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Biography of Naguib Mahfouz
Naguib Mahfouz was born on the eleventh day of December 1911 in Cairo, Egypt to middle class parents. He grew up in Gamaliya district and this provided him with rich content that saw the writing of Cairo Trilogy. With time, his family migrated to Abbasiya suburb which was a little bit upscale. Naguib read many detective novels of British origin and this stirred him up to become a writer.
He went to elementary schools of Islam orientation before he moved to a secular secondary school. He published his first article when he was 17 years old and joined King Fouad University after high school. Before Mahfouz turned 21, his first novel was published and attained a degree in philosophy. He worked in the ministry of culture where he served as a director before terminating his service in the government when he headed the State Cinema Organization (Aucpress, 2010).
Naguib had an unrelenting desire of becoming a writer and as a result, he began writing at the tender age of eleven years. His first writing was published when he was seventeen years old. He finished writing Cairo Trilogy in 1952 but failed to get a publisher till the decade ended. The failure to get a publisher disturbed Mahfouz so much that he decided to focus on writing screenplays and short stories. However, the trilogy was published by a certain monthly journal.
The publication of the Trilogy gave Mahfouz unprecedented recognition as he was rated one of the best Arabic authors. However, he was not widely known outside his country until his trilogy was announced the winner of 1988 literature Nobel Prize. He is recognized as a writer who provided a glimpse that had never been witnessed in the daily lives of Egyptians. He was described by many as an author who introduced Arab literature to the rest of the world.
Mahfouz started writing novels again and produced Children of Gebelawi. The novel which first featured in a newspaper contained religious overtones that caused Islamic conservatives to be agitated. The novel did not pass for publication as a book and Mahfouz continued getting threats but he did not stop till 1994.
Egyptian extremists were against him, igniting enmity that caused him to be stabbed outside his home building. This caused a serious injury on the hand Mahfouz used to write with. He went for rehabilitation to recover but the wound still gave him problems when writing. The attack did not dampen his spirit and he maintained a social life in Cairo though he was a bit shy (imdb, 2011).
Mahfouz won the Nobel Prize for Literature in 1998 making him the first author of Arab origin to get such an honor. He never used to move out of Cairo so he sent his daughters to receive the prize in his absence. This award gave him worldwide recognition and his works could now be published in many different languages.
He was celebrated for portraying in a vivid manner the political, social and religious challenges that the people of Egypt were going through. The total number of novels by Mahfouz that were published exceeded 50 and many short stories. He remained active even when he was 90 years old and always met with his friends in cafes to discuss current affairs. He died in August 2006 when he was 94 as a result of a bleeding ulcer.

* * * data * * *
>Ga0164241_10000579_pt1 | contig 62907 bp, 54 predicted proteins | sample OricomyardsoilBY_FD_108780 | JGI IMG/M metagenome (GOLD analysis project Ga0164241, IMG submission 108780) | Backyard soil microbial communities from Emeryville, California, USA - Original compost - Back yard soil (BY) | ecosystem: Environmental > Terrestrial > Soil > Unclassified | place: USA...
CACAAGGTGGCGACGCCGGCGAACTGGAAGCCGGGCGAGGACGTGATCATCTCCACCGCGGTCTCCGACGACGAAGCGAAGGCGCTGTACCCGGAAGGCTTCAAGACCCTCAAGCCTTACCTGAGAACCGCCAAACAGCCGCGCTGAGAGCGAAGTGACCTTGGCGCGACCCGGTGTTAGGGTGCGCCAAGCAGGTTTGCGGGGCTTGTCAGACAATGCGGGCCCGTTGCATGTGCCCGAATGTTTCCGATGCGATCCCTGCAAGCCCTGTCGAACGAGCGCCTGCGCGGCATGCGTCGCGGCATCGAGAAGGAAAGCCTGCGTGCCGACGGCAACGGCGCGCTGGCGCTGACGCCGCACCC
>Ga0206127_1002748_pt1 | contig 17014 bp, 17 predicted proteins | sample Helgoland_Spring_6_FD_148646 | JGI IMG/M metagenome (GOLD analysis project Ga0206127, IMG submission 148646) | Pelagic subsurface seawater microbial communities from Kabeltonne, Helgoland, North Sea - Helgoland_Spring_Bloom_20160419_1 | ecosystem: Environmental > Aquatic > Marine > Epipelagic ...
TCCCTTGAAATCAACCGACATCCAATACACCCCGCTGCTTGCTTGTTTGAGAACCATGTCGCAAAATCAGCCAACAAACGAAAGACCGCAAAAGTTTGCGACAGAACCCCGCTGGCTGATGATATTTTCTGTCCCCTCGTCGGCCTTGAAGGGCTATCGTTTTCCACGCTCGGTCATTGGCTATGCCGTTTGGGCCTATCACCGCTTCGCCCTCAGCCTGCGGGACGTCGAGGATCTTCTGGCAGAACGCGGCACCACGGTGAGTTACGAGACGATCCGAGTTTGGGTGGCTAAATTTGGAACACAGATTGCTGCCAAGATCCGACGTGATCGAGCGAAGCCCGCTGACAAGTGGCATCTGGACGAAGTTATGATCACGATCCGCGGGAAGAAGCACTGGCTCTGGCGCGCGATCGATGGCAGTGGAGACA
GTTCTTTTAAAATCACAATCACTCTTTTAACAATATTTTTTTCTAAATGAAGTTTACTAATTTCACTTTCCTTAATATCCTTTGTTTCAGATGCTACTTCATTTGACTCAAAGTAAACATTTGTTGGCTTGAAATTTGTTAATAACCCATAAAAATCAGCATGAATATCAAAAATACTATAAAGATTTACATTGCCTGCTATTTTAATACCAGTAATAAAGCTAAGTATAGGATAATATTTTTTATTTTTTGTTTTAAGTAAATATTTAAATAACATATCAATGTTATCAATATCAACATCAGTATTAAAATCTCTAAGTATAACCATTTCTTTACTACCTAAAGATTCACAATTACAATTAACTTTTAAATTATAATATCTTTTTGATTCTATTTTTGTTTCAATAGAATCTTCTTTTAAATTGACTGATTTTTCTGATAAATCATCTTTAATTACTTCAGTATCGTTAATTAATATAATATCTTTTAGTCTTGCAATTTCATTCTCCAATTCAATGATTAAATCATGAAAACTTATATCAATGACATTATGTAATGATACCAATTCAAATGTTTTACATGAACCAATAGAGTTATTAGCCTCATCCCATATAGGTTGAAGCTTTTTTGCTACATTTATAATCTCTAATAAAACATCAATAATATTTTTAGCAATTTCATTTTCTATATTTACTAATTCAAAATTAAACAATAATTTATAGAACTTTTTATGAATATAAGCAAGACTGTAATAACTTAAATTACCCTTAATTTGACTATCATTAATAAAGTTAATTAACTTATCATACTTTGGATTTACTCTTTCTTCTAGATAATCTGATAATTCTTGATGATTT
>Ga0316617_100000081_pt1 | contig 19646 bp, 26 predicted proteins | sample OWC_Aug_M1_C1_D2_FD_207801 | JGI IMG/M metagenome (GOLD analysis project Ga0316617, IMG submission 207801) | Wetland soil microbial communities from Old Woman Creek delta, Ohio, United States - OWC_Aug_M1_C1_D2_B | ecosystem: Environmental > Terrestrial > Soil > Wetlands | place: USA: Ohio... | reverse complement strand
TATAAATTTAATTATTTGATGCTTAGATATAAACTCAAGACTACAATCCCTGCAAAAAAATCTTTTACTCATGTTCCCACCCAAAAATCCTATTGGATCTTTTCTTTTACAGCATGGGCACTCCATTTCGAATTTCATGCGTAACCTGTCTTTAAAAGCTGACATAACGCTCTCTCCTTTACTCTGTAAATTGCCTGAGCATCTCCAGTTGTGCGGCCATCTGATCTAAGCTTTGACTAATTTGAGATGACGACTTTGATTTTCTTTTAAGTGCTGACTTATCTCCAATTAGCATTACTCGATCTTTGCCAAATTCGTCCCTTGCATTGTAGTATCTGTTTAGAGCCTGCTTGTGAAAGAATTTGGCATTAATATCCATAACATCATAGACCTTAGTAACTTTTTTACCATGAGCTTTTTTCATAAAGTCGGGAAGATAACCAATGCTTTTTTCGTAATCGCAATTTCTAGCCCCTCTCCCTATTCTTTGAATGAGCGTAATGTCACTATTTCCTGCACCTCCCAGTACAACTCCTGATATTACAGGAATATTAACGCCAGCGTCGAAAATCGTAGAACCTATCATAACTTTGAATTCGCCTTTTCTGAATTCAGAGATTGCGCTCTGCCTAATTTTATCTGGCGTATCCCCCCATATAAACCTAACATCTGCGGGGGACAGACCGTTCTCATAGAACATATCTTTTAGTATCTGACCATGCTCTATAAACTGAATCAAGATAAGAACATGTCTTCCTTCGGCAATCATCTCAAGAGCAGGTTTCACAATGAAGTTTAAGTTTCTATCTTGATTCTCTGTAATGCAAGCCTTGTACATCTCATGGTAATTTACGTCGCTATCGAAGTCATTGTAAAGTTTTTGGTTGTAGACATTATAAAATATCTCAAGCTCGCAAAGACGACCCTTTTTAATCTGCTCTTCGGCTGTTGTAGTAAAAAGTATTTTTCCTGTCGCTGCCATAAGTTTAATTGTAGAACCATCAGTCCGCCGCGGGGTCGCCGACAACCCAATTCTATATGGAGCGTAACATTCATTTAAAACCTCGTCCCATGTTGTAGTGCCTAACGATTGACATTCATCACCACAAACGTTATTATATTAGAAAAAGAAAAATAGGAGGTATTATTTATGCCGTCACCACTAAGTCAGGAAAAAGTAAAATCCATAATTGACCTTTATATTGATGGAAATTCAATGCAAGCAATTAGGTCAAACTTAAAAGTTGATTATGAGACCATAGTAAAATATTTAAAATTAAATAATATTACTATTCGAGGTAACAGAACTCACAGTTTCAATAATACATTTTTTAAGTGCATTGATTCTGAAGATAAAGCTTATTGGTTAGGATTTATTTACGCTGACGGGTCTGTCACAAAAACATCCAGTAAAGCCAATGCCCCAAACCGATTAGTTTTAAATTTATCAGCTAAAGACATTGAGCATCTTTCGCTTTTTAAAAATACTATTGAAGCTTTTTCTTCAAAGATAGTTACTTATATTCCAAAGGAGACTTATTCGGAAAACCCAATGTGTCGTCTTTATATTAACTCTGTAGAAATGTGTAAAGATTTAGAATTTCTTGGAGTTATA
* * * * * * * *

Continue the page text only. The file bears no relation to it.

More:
Mahfouz Role in Arabic Literature
Mahfouz is among the Arabic authors who contributed significantly to Arabic literature. In his first novel the Cairo Trilogy, Mahfouz explains how women were oppressed by being subjected to servitude. In this novel, he shows his devotion to Arabic Literature by trying to expose social injustices and realities that were taking place in Egypt.
A person reading the works of Mahfouz is in a position to understand the economical, social and political life in Egypt during this period of time. Mahfouz explores the social and environmental life of the people of Cairo for the reader to understand the situation. He also explores the trials that were imposed against the powerless children by the society. His literature is crucial in tracing the social instabilities between the past and the present and putting them in a point where they could be understood (Allegrreto, 2007).
The literature of Mahfouz enriches Arabic readers by highlighting the traditional past that gave rise to reforms and focuses on challenges that women were going through. Most of his writings were filled with political topics as he once pointed out. He once said that in his writings, he might ignore topics like love or any other topic but he will never leave politics outside his writings.
He featured the Egyptian nationalism in most of his writings and expressed the disheartening and sympathetic situations that were as a result of the world wars. He was also interested in democratic and socialist ideals although he never became a Marxist. Contrary to the sympathy Mahfouz had on democracy and socialism, he highly detested the Islamic extremism. He argued that Islam was delineated and said that it was unsuitable under all circumstances.
Mahfouz was disheartened by the revolution of 1952 and the shameful defeat of Egypt in 1967 in the war that took six days. He strongly opposed the 1952 revolution because he had a feeling that the practices of the revolution were not the right ones. Mahfouz clearly took a central role in Arabic literature by highlighting the wars that took place and the suffering Egyptians went through. His literature was also aimed at restoring peace and ending the war.
Allegrreto, P. (2007). Naguib Mahfouz: a western and eastern cage of female entrapment. New York: Cambria Press.
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Aucpress. (2010). Naguib Mahfouz. Web.
imdb. (2011). Biography for Naguib Mahfouz. Available from https://www.imdb.com/name/nm0536914/bio .